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SEL8687 : Language Acquisition

  • Offered for Year: 2022/23
  • Module Leader(s): Dr Heike Pichler
  • Owning School: English Lit, Language & Linguistics
  • Teaching Location: Newcastle City Campus
Semester 1 Credit Value: 20
ECTS Credits: 10.0


This module provides a foundation for further modules in child language and second language acquisition and comprises two distinct parts.

Part I: Child language acquisition (CLA)
Aims: To introduce foundational notions in the field of child language acquisition, including major theoretical approaches, fundamental research questions, critical discoveries, and ways in which we can scientifically study child language.

Part II: Second Language Acquisition (SLA)
Aims: An introduction to the nature of second language (L2) competence, the internal and external influences involved in its acquisition and to how research is conducted. The vast majority of SLA research is on adults and this is therefore our focus.

Outline Of Syllabus

Part I
A basic introduction to the field of child/first language acquisition. The focus is on gaining an appreciation of the challenges that the infant is faced with during language development, while “cracking the code”.

Lecture topics
What needs to be acquired?
What is the challenge of language acquisition?
What is the brain basis of language?
How much experience is needed? How can we know what children Know?
The logical problem of language acquisition
Universal Grammar
Ingredients of a theory of child language acquisition
Leading research questions in the field of child language; biological basis of language acquisition, critical period
Methodology challenges

Core texts
Lust, B. 2006 Child Language: Acquisition and Growth. Cambridge: Cambridge University Press;
Rowland, C. 2013 Understanding Child Language Acquisition (Understanding Language). Routledge, London: Routledge;
Hoff, E. 2005, Language Development. Belmont, CA: Wadsworth/Thomson Learning;

Other useful books:
Aitchinson, J. 1998. The Articulate Mammal An Introduction to Psycholinguistics. New York: Routledge.
Jackendoff, R. 1994. Patterns in the Mind: Language and Human Nature. New York: Basic Books
Pinker, S. 1994. The Language Instinct: The New Science of Language and Mind. London: Allen Lane

Searchinger, G., Male, M., Wright, M. 2005. The Human Language Series [DVD I -- Part one. Discovering the human language: colourless green ideas; DVD II -- Part two Acquiring the human language: playing the language game]. New York: Equinox Films/Ways of Knowing, Inc.
Dale, R. and Winston,R.M.L 2001. The human body the incredible journey from birth to death [Disk 2. Brain Power]. England: BBC Worldwide.

Part II
An overview of the main issues, hypotheses, models, and theories in Second Language Acquisition (SLA) and the research which revolves around them.

Lecture topics
Research and issues in SLA
L2 functional morphology
L2 morphosyntax and syntax L1 transfer and universals
Age in L2 morphosyntax/syntax
Input for acquisition of morphosyntax/syntax
Age in L2 phonology
L2 phonology: L1 transfer and universals
Input for acquisition of phonology
Individual psychological differences (aptitude; personality, etc.)
Social context in second language acquisition

Core Text
Gass, S., Behney, J. & Plonsky, L. 2013. Second Language Acquisition: An Introductory Course. 4th Edition. London: Routledge.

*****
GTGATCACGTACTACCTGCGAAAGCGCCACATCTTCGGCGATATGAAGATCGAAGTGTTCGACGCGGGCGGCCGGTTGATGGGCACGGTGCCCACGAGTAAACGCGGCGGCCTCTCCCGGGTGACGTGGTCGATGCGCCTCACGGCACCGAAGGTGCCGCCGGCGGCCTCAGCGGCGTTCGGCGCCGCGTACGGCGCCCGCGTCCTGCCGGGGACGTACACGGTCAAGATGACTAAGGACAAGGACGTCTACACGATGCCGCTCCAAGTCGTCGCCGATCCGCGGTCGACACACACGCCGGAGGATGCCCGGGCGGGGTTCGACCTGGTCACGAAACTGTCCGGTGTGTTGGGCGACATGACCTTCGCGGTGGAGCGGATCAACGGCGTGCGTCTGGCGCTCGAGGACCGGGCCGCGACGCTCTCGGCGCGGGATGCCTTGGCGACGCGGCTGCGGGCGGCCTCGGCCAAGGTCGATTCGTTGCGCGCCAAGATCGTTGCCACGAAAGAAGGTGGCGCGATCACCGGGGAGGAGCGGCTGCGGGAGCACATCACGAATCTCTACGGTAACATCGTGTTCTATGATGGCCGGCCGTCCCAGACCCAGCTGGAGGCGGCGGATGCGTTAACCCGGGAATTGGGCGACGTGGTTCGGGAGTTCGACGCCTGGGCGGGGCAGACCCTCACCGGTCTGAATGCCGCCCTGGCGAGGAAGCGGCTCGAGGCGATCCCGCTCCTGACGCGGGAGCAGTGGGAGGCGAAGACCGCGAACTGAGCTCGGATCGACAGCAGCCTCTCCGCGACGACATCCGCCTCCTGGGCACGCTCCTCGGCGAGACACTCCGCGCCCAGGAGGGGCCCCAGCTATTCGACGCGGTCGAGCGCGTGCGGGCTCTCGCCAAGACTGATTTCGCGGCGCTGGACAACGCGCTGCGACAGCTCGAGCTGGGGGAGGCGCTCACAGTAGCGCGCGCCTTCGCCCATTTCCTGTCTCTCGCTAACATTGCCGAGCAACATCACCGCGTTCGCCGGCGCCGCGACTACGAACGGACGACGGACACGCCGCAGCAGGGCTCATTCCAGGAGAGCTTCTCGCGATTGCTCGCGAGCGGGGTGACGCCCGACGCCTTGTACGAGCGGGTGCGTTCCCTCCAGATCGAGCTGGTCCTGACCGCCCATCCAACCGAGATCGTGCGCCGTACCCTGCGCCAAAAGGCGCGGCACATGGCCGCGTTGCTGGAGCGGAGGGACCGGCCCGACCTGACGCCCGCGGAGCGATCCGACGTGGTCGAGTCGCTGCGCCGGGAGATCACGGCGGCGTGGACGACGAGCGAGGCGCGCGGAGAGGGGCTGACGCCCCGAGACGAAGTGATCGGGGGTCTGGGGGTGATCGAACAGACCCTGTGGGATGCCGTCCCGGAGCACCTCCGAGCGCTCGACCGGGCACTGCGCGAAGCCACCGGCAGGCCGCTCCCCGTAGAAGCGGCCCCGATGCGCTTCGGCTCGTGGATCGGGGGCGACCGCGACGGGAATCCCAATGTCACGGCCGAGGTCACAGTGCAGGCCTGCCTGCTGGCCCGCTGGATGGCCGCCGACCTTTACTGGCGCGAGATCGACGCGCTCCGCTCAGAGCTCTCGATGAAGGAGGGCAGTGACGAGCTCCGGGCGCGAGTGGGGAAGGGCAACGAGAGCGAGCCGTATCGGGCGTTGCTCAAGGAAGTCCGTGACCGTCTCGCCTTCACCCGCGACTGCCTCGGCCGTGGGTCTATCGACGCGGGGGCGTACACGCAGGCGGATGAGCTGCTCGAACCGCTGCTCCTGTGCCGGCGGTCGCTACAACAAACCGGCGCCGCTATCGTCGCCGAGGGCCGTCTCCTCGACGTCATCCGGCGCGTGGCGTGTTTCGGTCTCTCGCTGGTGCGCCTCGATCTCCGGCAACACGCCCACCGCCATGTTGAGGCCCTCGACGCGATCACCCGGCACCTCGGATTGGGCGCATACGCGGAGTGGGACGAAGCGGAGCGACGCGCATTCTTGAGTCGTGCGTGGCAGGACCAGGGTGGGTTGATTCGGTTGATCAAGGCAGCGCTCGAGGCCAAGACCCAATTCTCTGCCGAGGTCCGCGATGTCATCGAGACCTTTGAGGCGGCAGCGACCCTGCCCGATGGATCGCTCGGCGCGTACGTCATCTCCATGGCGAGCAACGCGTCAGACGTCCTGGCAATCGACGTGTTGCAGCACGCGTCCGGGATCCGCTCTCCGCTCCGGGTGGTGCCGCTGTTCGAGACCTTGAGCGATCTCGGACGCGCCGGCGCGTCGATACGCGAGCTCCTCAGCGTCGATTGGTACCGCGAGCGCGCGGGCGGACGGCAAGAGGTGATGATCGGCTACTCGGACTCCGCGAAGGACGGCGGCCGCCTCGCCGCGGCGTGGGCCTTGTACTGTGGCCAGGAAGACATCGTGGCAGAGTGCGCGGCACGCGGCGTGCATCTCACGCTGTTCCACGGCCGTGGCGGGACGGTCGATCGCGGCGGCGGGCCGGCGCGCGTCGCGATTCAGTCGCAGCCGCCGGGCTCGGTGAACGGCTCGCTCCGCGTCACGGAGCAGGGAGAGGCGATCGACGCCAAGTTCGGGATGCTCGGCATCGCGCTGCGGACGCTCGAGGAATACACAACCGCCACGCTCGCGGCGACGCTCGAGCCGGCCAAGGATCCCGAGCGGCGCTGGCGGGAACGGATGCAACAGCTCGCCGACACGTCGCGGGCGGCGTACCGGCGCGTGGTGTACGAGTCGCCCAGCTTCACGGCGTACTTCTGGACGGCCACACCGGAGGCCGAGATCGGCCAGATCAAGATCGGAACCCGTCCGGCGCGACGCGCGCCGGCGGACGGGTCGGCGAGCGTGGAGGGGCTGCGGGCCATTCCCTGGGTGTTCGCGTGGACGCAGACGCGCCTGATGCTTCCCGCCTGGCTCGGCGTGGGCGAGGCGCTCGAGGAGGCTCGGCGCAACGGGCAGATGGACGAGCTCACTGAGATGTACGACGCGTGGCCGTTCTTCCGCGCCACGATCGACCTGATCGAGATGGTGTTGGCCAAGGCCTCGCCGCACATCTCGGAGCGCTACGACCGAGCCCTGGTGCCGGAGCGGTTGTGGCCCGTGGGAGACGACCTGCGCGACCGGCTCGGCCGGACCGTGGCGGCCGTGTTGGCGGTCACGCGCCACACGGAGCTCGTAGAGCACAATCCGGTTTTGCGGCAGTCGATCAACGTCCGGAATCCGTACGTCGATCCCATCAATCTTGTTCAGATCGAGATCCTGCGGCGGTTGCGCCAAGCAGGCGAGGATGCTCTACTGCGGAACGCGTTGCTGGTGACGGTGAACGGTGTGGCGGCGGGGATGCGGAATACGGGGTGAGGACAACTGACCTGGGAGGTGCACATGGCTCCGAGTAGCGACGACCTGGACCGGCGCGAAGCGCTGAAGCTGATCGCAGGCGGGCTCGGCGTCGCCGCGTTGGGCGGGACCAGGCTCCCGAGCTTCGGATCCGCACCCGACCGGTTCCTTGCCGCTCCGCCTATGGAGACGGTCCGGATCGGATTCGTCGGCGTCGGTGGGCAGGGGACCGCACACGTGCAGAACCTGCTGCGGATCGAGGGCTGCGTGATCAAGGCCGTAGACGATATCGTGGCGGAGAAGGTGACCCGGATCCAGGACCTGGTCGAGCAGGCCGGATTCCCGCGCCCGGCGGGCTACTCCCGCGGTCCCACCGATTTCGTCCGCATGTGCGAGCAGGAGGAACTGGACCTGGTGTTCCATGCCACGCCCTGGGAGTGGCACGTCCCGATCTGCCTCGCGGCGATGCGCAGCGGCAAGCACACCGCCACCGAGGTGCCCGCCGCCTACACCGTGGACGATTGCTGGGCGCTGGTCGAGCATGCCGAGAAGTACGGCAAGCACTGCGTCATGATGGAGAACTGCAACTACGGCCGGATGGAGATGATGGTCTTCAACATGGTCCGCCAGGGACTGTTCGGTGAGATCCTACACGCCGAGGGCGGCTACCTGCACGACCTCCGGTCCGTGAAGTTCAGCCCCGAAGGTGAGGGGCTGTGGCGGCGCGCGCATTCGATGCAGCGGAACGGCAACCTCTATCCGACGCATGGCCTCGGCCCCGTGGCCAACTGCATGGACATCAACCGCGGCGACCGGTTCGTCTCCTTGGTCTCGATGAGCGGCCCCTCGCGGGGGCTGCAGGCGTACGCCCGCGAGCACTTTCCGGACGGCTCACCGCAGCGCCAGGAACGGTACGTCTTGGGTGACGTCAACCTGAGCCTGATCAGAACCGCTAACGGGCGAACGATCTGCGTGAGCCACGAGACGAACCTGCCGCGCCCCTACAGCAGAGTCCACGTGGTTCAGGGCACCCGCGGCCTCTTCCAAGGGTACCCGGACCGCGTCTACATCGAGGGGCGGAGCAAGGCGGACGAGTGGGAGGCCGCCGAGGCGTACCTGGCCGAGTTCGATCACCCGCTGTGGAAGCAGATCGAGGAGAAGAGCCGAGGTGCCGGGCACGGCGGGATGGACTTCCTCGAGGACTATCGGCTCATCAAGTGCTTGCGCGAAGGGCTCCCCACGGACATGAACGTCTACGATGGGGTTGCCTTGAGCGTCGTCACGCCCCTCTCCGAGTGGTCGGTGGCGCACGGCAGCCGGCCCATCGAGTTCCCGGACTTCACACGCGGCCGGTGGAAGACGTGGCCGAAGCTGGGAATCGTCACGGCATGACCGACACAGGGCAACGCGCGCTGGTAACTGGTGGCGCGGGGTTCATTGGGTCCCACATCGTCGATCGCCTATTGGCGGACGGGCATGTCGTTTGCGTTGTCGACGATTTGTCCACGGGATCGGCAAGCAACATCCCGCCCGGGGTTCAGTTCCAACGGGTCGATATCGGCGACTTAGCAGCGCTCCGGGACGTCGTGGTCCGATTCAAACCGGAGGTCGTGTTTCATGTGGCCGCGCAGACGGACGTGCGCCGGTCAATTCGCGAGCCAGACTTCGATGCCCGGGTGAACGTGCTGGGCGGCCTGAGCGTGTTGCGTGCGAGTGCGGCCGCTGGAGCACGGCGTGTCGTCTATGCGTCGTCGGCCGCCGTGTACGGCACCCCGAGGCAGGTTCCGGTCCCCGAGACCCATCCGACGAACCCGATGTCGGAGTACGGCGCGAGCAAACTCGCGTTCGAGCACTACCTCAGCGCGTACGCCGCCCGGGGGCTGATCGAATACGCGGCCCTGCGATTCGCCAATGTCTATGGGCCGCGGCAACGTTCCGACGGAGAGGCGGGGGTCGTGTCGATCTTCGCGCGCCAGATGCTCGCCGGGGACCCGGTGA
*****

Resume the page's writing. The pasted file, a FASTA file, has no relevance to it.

Useful for essays:
Colantoni, L, J. Steele and P. Escudero. 2015. Second Language Speech. Theory and Practice. Cambridge: CUP.
Hansen Edwards, J. and M. L. Zampini. Editors. 2008. Phonology and Second Language Acquisition. Amsterdam: Benjamins.
Hawkins, R. 2001. Second Language Syntax. Cambridge: CUP.
Herschensohn, J. and M. Young-Scholten. 2013/2018. The Cambridge Handbook of Second Language Acquisition.

Teaching Methods

Teaching Activities
Category Activity Number Length Student Hours Comment
Scheduled Learning And Teaching ActivitiesLecture112:0022:00N/A
Guided Independent StudyAssessment preparation and completion451:0045:00N/A
Guided Independent StudyAssessment preparation and completion301:0030:00N/A
Guided Independent StudyDirected research and reading681:0068:00N/A
Scheduled Learning And Teaching ActivitiesSmall group teaching111:0011:00N/A
Guided Independent StudyIndependent study241:0024:00N/A
Teaching Rationale And Relationship

For Part I, child language, module content delivered through lectures is reinforced by seminars and these help students prepare for the exam that makes sure students have the foundational knowledge they need to move on to Part I.

For Part II, second language acquisition, module content from lectures is reinforced by seminars which support students in locating and analysing data and writing up results for the essay.

Assessment Methods

The format of resits will be determined by the Board of Examiners

Description Length Semester When Set Percentage Comment
Written Examination601M50The Written Exam will be replaced with a take-home exam, if the public health situation means the written exam cannot take place.
Other Assessment
Description Semester When Set Percentage Comment
Essay1A502,000 words on analysis of L2 learner data
Assessment Rationale And Relationship

An exam (Part I) is the appropriate way to make sure students have the foundational knowledge they need to move on to Part II. The Part II essay requires students to undertake an analysis of existing data (e.g. access from a database), ask research questions/formulate hypotheses and present their results in the context of relevant published sources. After this hands-on experience of working with second language data, students can consider designing their own studies to collect their own data.

Reading Lists